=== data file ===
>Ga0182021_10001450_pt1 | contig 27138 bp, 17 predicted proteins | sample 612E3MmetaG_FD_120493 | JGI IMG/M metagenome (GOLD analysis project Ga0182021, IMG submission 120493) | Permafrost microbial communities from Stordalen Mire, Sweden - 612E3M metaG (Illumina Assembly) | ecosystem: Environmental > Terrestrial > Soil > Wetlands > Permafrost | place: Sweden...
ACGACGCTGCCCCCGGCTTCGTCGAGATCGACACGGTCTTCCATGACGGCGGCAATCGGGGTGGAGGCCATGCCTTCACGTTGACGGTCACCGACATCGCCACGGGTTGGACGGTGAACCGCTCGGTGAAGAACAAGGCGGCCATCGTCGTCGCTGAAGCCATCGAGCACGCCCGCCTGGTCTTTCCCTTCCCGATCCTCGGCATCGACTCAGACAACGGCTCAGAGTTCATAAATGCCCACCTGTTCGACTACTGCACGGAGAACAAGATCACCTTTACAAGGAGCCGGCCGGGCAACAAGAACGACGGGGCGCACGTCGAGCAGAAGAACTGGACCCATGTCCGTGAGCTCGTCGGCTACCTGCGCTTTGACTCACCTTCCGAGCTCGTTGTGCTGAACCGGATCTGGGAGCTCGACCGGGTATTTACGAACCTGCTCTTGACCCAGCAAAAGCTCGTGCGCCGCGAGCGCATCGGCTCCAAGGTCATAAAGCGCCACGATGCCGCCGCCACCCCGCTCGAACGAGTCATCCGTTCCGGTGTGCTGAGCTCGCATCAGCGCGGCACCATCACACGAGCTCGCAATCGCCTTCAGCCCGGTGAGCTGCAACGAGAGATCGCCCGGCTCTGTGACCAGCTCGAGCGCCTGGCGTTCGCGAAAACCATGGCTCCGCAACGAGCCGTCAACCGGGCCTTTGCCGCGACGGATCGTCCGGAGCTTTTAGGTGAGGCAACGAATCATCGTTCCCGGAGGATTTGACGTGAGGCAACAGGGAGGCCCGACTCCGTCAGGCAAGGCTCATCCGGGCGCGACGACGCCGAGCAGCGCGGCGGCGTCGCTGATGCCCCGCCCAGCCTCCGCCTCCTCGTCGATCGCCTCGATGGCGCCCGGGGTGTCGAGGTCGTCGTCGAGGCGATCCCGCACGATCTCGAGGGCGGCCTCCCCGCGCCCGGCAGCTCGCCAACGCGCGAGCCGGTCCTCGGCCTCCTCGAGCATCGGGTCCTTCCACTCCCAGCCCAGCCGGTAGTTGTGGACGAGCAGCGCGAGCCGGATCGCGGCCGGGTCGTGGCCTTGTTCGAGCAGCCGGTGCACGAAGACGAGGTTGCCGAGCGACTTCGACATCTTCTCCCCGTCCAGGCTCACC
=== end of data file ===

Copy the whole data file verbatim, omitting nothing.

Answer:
>Ga0182021_10001450_pt1 | contig 27138 bp, 17 predicted proteins | sample 612E3MmetaG_FD_120493 | JGI IMG/M metagenome (GOLD analysis project Ga0182021, IMG submission 120493) | Permafrost microbial communities from Stordalen Mire, Sweden - 612E3M metaG (Illumina Assembly) | ecosystem: Environmental > Terrestrial > Soil > Wetlands > Permafrost | place: Sweden...
ACGACGCTGCCCCCGGCTTCGTCGAGATCGACACGGTCTTCCATGACGGCGGCAATCGGGGTGGAGGCCATGCCTTCACGTTGACGGTCACCGACATCGCCACGGGTTGGACGGTGAACCGCTCGGTGAAGAACAAGGCGGCCATCGTCGTCGCTGAAGCCATCGAGCACGCCCGCCTGGTCTTTCCCTTCCCGATCCTCGGCATCGACTCAGACAACGGCTCAGAGTTCATAAATGCCCACCTGTTCGACTACTGCACGGAGAACAAGATCACCTTTACAAGGAGCCGGCCGGGCAACAAGAACGACGGGGCGCACGTCGAGCAGAAGAACTGGACCCATGTCCGTGAGCTCGTCGGCTACCTGCGCTTTGACTCACCTTCCGAGCTCGTTGTGCTGAACCGGATCTGGGAGCTCGACCGGGTATTTACGAACCTGCTCTTGACCCAGCAAAAGCTCGTGCGCCGCGAGCGCATCGGCTCCAAGGTCATAAAGCGCCACGATGCCGCCGCCACCCCGCTCGAACGAGTCATCCGTTCCGGTGTGCTGAGCTCGCATCAGCGCGGCACCATCACACGAGCTCGCAATCGCCTTCAGCCCGGTGAGCTGCAACGAGAGATCGCCCGGCTCTGTGACCAGCTCGAGCGCCTGGCGTTCGCGAAAACCATGGCTCCGCAACGAGCCGTCAACCGGGCCTTTGCCGCGACGGATCGTCCGGAGCTTTTAGGTGAGGCAACGAATCATCGTTCCCGGAGGATTTGACGTGAGGCAACAGGGAGGCCCGACTCCGTCAGGCAAGGCTCATCCGGGCGCGACGACGCCGAGCAGCGCGGCGGCGTCGCTGATGCCCCGCCCAGCCTCCGCCTCCTCGTCGATCGCCTCGATGGCGCCCGGGGTGTCGAGGTCGTCGTCGAGGCGATCCCGCACGATCTCGAGGGCGGCCTCCCCGCGCCCGGCAGCTCGCCAACGCGCGAGCCGGTCCTCGGCCTCCTCGAGCATCGGGTCCTTCCACTCCCAGCCCAGCCGGTAGTTGTGGACGAGCAGCGCGAGCCGGATCGCGGCCGGGTCGTGGCCTTGTTCGAGCAGCCGGTGCACGAAGACGAGGTTGCCGAGCGACTTCGACATCTTCTCCCCGTCCAGGCTCACC